These 18 States Concur: CBD is Medicine
As evidence for CBD’s medicinal value continues to grow, the debate as to whether CBD should be considered medicine rages on in political circles. Federal prohibition of cannabis continues to keep CBD under the jurisdiction of the U.S. Drug Enforcement Agency (DEA), where it can do the most harm (by incarcerating patients and providers and putting patients’ lives in jeopardy), rather than the Food & Drug Administration (FDA), where it could do the most good by improving the quality of lives.
Nonetheless, here we are. A harmless and healthful compound is stuck in reefer madness. The FDA has made numerous threats in the past to CBD producers and sellers. And states are still a battleground. Kentucky tried to clamp down on CBD sales just last month, and there have been numerous reports over the past few years of CBD stores being raided around the country.
Recently a spate of states sent threatening letters to businesses that sell pet foods with hemp products in them - not just CBD, but any hemp. The fact that hemp foods are approved for human consumption but not for pets illustrates the illogical standards of cannabis laws.
Politicians and activists that are in favor of federal prohibition are clearly losing the battle. The lines on the map are moving, albeit erratically, in favor of CBD becoming legal at some point in the not-too-distant future. One looming question is this: will CBD be available over the counter, or will pharmaceutical companies corner the market by having CBD declared to be a drug rather than a nutritional supplement and cosmetics additive?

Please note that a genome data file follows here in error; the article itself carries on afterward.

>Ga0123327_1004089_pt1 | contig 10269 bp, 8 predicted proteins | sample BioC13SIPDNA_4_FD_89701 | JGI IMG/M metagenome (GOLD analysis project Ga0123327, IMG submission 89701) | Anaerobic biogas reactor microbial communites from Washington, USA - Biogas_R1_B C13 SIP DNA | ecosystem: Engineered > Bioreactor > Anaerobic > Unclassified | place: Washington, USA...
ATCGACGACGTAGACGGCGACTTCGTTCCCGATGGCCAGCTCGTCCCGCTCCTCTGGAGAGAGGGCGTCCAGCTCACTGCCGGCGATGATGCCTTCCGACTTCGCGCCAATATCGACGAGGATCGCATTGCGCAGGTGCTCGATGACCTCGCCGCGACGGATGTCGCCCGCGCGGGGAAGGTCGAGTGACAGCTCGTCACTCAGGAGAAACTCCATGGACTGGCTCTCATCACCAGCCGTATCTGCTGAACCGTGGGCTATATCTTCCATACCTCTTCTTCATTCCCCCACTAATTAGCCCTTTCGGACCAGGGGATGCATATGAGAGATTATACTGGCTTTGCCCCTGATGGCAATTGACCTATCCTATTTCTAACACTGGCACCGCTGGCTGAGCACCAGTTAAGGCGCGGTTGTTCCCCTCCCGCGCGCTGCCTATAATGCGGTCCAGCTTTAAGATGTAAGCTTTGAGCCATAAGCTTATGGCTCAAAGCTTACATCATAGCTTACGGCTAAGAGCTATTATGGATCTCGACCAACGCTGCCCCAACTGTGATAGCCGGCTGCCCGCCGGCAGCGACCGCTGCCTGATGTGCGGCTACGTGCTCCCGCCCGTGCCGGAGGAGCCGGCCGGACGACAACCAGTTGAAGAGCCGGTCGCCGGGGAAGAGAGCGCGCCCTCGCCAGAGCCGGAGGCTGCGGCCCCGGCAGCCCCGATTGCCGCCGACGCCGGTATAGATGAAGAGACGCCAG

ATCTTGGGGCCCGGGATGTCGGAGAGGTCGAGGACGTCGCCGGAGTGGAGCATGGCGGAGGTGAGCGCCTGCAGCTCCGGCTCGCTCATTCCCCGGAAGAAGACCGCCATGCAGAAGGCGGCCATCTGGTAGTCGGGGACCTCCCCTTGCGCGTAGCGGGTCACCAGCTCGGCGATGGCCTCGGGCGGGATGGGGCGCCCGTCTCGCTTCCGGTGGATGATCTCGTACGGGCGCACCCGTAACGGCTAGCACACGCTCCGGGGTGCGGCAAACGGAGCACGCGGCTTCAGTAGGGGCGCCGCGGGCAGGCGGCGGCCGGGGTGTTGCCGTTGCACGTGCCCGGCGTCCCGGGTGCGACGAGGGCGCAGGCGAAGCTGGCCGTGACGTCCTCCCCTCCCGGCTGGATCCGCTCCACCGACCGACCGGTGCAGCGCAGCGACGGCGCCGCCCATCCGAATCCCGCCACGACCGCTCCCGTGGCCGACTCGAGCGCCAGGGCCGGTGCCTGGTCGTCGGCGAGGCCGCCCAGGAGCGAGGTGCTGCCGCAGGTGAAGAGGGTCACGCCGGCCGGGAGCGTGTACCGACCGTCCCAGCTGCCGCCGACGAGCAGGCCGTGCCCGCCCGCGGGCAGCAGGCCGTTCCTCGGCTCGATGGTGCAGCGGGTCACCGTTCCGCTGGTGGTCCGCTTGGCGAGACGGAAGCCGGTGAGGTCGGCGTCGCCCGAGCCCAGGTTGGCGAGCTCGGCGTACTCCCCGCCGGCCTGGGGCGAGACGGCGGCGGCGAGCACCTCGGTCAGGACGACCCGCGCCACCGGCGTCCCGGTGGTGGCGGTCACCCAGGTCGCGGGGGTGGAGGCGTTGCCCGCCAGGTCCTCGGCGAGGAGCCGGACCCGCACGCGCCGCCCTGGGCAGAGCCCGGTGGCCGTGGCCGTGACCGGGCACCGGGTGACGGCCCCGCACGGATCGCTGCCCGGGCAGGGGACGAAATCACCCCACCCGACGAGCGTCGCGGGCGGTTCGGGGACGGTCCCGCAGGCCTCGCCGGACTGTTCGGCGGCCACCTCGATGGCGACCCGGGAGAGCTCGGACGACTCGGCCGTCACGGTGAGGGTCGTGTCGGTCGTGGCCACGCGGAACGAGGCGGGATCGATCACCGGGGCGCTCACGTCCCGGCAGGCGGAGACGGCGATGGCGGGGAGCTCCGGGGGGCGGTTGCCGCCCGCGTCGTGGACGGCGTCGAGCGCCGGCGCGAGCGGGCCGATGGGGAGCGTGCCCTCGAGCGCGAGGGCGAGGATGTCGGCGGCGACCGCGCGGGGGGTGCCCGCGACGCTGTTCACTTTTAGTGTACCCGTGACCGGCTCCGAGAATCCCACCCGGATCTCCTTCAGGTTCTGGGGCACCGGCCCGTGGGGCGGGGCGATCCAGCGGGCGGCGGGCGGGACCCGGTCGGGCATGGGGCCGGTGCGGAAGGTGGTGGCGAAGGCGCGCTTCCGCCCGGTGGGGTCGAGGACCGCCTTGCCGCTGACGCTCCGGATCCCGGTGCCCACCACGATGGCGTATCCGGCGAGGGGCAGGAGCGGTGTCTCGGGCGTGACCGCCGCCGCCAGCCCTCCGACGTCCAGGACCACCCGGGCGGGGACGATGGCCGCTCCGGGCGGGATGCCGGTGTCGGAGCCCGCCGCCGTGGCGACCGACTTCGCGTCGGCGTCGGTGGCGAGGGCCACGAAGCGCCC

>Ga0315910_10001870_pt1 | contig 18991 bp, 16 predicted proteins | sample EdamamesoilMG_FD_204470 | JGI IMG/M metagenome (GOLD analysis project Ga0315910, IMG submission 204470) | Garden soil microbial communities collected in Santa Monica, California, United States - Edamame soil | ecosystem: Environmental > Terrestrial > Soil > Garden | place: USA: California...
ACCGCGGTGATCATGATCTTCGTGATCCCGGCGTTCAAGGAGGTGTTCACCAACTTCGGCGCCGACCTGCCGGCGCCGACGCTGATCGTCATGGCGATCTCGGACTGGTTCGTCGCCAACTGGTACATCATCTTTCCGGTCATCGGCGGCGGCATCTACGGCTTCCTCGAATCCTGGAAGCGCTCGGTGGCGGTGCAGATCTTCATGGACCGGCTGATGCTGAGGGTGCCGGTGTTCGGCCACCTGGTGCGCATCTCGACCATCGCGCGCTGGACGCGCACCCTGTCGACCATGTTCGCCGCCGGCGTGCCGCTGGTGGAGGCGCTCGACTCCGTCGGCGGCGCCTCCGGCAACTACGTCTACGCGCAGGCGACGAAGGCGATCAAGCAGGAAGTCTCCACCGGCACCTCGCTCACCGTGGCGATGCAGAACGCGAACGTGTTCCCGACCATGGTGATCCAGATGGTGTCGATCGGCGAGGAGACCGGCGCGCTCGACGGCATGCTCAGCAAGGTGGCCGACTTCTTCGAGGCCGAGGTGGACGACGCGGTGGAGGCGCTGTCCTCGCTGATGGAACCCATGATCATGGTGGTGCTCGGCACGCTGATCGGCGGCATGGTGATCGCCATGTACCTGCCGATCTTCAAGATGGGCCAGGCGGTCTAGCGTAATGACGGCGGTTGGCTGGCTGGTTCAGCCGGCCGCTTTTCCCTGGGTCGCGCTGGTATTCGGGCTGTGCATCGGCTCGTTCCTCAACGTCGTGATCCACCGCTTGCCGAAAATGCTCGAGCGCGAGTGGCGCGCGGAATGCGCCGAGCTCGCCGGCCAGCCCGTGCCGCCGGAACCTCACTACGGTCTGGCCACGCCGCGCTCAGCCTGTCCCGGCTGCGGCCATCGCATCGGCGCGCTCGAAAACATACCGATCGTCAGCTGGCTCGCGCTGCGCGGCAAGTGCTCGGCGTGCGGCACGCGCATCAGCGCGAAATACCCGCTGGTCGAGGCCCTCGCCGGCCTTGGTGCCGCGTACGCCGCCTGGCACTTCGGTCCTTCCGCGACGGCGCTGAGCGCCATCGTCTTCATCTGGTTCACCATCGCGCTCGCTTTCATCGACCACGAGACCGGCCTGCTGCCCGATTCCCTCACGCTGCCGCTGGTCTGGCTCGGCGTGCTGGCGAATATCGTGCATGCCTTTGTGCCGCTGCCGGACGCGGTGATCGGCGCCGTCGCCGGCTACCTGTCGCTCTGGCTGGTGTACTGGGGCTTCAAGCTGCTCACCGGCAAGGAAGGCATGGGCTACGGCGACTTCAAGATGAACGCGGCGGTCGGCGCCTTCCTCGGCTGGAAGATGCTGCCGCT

Regardless of federal meddling, states are saying “in your face” to the feds and one by one busting out new cannabis laws. 29 US states now have cannabis laws in one form or another which allow the use of CBD oil. 18 of those states have CBD-only and low-THC cannabis oil laws.
The reasoning behind excluding THC is that CBD doesn’t make people high, whereas THC does. Someone should remind the opposition that opioids make you high too, but they are killing Americans at an alarming rate. So alarming, in fact, that the feds recently declared the “opioid epidemic” a state of emergency (with no mention of cannabis as a potential solution).
Not surprisingly, most of the states with CBD-only and low-THC laws are red/bible belt states.
Below is a list of the states which have CBD-only or low-THC laws in time sequence. As you’ll see, it’s only been in the past few years that states have been coming to their senses and realizing that cannabis is medicine.
Alabama - April 1, 2014
In 2014 Gov. Robert Bentley signed Carly's Law, named for three-year-old Carly Chandler. Alabama became the second state to legalize CBD oil. The bill called for the University of Alabama to conduct research into cannabidiol's efficacy in treating neurological conditions such as epilepsy. The law states that "a prescription for the possession or use of CBD as authorized by this act shall be provided exclusively by UAB Department for a debilitating epileptic condition."